It is the paradox of conservationism that in our desperation to save and protect our natural spaces, we lose some of our own wildness.  We put our trees into tree museums (as Joni Mitchell astutely noted) to look at them — like fine china that sits untouched — instead of building sustainability inside our forests in the spirit of cohabitation.

True balance with the natural world, Sarkadi suggests, sometimes means interacting with it at an intimate, reciprocal level, wounds and all.

October 12, 2012

Book recommendation – “Sleeping Naked is Green” by Vanessa Farquharson

I highly recommend the book Sleeping Naked is Green by Vanessa Farquharson.  Farquharson is a twenty-something arts journalist from Toronto who pledges to make one “green” change to her lifestyle each day for one year, and to keep every one of those changes going for the duration.  From switching to recycled paper towels and toting a reusable coffee mug to selling her car and unplugging her fridge, Farquharson shares her experiences — and their impact on her life — on her blog Green as a Thistle.  Her book is a humourous, candid look at what it takes (or doesn’t take) for the average person to live a more sustainable lifestyle.

Check out a list of Farquharson’s 366 lifestyle changes here:   http://greenasathistle.com/green-listed/

Cover image of the book "Sleeping Naked is Green: How an Eco-Cynic Unplugged her Fridge, Sold her Car, and Found Love in 366 Days" by Vanessa Farquharson

“Sleeping Naked is Green: How an Eco-Cynic Unplugged her Fridge, Sold her Car, and Found Love in 366 Days” by Vanessa Farquharson

What I found particularly interesting was Farquharson’s final assessment of the effects her “green year” had on both herself and the people around her.  Some examples:

  • After lowering her thermostat to 64 degrees Farenheit (18 degrees Celsius) and keeping it there for months, Farquharson soon found herself “uncomfortably hot in most other indoor environments.”  Her body had adapted to the lower temperature, despite the extra blankets and sweaters she had required to weather the change at first.
  • After switching to natural, non-toxic cleaning and beauty products, Farquharson found her body reacting adversely to the run-of-the-mill products she had used before.  “When I was staying over at [a] friend’s place and had to use her concentrated, Clean Breeze-scented, neon green laundry soap as well as the purple lavender dish soap, both of which were crammed full of artificial fragrances, my eyes kept bursting into tears and my nose suffered perpetual seizures,” writes Farquharson.  “I’ve always prided myself on not being one of those flaky, ultra-sensitive types with weak immune systems.  But after making my body adapt to a more natural lifestyle, it’s apparently decided that, from now on, it will accept nothing less.”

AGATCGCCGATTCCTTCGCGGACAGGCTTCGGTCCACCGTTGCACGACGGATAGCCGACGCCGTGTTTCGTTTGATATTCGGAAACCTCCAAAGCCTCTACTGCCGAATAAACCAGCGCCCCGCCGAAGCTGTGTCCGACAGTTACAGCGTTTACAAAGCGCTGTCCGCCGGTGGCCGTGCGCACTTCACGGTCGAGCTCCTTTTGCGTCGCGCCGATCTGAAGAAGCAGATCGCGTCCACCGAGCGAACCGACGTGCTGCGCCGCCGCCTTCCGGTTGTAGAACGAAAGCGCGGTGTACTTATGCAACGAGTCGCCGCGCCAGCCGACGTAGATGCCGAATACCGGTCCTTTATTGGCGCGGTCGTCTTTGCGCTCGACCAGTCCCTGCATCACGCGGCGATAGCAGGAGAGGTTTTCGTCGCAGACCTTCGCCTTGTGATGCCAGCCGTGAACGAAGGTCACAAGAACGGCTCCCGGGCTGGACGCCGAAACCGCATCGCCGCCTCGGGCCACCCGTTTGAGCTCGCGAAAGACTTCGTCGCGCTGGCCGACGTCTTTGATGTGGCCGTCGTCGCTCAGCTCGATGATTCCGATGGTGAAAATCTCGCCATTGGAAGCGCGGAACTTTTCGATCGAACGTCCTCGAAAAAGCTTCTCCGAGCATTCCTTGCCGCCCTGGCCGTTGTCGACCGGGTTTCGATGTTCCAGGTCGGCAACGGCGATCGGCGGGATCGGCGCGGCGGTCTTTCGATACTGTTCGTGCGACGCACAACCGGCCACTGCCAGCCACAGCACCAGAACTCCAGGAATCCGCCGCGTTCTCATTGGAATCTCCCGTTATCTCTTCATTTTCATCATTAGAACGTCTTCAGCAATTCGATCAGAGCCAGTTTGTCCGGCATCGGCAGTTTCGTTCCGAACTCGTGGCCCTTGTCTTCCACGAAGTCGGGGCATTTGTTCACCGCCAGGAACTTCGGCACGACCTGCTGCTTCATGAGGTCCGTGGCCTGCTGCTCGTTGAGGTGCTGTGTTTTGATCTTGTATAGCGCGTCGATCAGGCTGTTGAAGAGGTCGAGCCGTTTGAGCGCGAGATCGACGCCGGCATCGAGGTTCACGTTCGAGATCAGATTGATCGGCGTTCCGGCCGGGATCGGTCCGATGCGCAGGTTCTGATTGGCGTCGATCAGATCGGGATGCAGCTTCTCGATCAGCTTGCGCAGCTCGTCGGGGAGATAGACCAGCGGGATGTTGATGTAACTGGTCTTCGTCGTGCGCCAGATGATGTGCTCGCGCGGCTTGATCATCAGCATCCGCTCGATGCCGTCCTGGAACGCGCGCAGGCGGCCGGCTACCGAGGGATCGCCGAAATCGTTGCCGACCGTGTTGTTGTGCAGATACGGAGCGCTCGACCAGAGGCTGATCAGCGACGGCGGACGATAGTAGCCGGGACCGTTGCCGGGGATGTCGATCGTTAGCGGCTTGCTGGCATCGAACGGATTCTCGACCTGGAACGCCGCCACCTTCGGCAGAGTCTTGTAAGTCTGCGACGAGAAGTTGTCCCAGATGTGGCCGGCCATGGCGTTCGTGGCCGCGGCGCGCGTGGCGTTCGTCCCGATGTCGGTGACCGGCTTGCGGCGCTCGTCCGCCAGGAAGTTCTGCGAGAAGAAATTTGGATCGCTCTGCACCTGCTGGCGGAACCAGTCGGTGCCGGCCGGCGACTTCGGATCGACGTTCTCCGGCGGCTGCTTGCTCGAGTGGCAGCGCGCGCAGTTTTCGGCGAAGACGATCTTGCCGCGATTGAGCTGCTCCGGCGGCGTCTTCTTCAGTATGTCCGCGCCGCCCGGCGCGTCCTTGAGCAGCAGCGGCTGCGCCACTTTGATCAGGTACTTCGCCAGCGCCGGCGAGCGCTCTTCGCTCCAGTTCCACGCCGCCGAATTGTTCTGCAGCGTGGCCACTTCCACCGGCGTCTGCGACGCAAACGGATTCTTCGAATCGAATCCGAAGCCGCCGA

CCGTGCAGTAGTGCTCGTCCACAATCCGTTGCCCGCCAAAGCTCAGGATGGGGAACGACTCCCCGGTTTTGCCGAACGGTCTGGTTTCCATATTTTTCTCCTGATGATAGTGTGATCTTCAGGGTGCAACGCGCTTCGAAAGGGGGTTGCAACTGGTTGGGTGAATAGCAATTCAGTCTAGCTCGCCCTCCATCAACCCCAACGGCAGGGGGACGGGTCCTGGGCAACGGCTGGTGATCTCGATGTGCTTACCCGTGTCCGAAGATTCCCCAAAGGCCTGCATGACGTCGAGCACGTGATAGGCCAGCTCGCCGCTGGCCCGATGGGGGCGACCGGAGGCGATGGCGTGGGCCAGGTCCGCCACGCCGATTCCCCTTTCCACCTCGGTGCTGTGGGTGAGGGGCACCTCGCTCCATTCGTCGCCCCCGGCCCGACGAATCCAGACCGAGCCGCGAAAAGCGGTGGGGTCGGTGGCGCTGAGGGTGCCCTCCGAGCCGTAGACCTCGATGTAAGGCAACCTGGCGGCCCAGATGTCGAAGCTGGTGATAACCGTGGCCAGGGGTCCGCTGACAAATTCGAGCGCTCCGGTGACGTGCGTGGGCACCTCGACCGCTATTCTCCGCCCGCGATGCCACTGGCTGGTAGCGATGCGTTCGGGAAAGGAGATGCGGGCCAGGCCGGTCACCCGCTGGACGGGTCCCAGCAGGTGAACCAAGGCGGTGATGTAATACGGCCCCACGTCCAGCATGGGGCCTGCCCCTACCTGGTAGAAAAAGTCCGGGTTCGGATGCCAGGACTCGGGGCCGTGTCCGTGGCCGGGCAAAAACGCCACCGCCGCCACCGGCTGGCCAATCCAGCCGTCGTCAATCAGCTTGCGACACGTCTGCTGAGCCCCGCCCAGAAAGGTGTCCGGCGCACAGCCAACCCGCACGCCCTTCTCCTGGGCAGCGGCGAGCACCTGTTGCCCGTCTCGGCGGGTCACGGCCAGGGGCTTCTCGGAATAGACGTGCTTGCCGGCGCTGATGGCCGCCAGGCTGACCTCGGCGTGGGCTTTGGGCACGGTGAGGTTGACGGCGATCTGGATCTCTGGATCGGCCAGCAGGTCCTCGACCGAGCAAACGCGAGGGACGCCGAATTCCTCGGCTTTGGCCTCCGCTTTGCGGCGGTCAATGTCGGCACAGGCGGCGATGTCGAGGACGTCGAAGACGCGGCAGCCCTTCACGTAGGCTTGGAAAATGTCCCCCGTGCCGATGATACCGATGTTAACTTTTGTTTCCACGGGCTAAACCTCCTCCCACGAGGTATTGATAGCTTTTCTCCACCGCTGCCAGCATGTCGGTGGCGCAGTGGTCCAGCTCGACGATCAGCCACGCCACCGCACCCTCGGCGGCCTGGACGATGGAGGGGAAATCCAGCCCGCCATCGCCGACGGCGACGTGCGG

• Finally, Farquharson’s green challenge rubbed off on her family and friends in some unexpected ways.  Her formerly indifferent mother now stocked her fridge with only organic dairy and free-range meat; her SUV-loving father rented only subcompact hybrid cars while travelling; her friends carried coffee thermoses and bought bicycles to cut car use; and her co-workers shunned disposable water bottles and take-out lunches.  “Over the course of a year, I watched my friends and family make changes I never thought they would,” writes Farquharson. “At first, it would often be for my sake, just to accommodate my green restrictions, but now I truly believe they’re doing it for themselves and for the earth.”

Interesting book, and inspiring, too.  In the end, every little step we take towards attaining a more sustainable lifestyle helps!

August 16, 2012

Book Recommendation – “Wandering Home”

I just finished the book Wandering Home by Bill McKibben.  It’s a thoughtful account of McKibben’s three-week walk from Vermont’s Champlain Valley to New York’s Adirondacks, as well as a chronicle of the lifestyles and livelihoods of the people he visits along the way — people who are all living off the land in traditional or inventive ways.

McKibben is a known environmentalist (he wrote The End of Nature and Deep Economy), so the narrative is woven with his own reflections on the meaning and place of “wilderness” in a modern world.  An interesting read, and at 150 pages, not an onerous one, either.

Wandering Home book cover

“Wandering Home – A Long Walk Across America’s Most Hopeful Landscape: Vermont’s Champlain Valley and New York’s Adirondacks” by Bill McKibben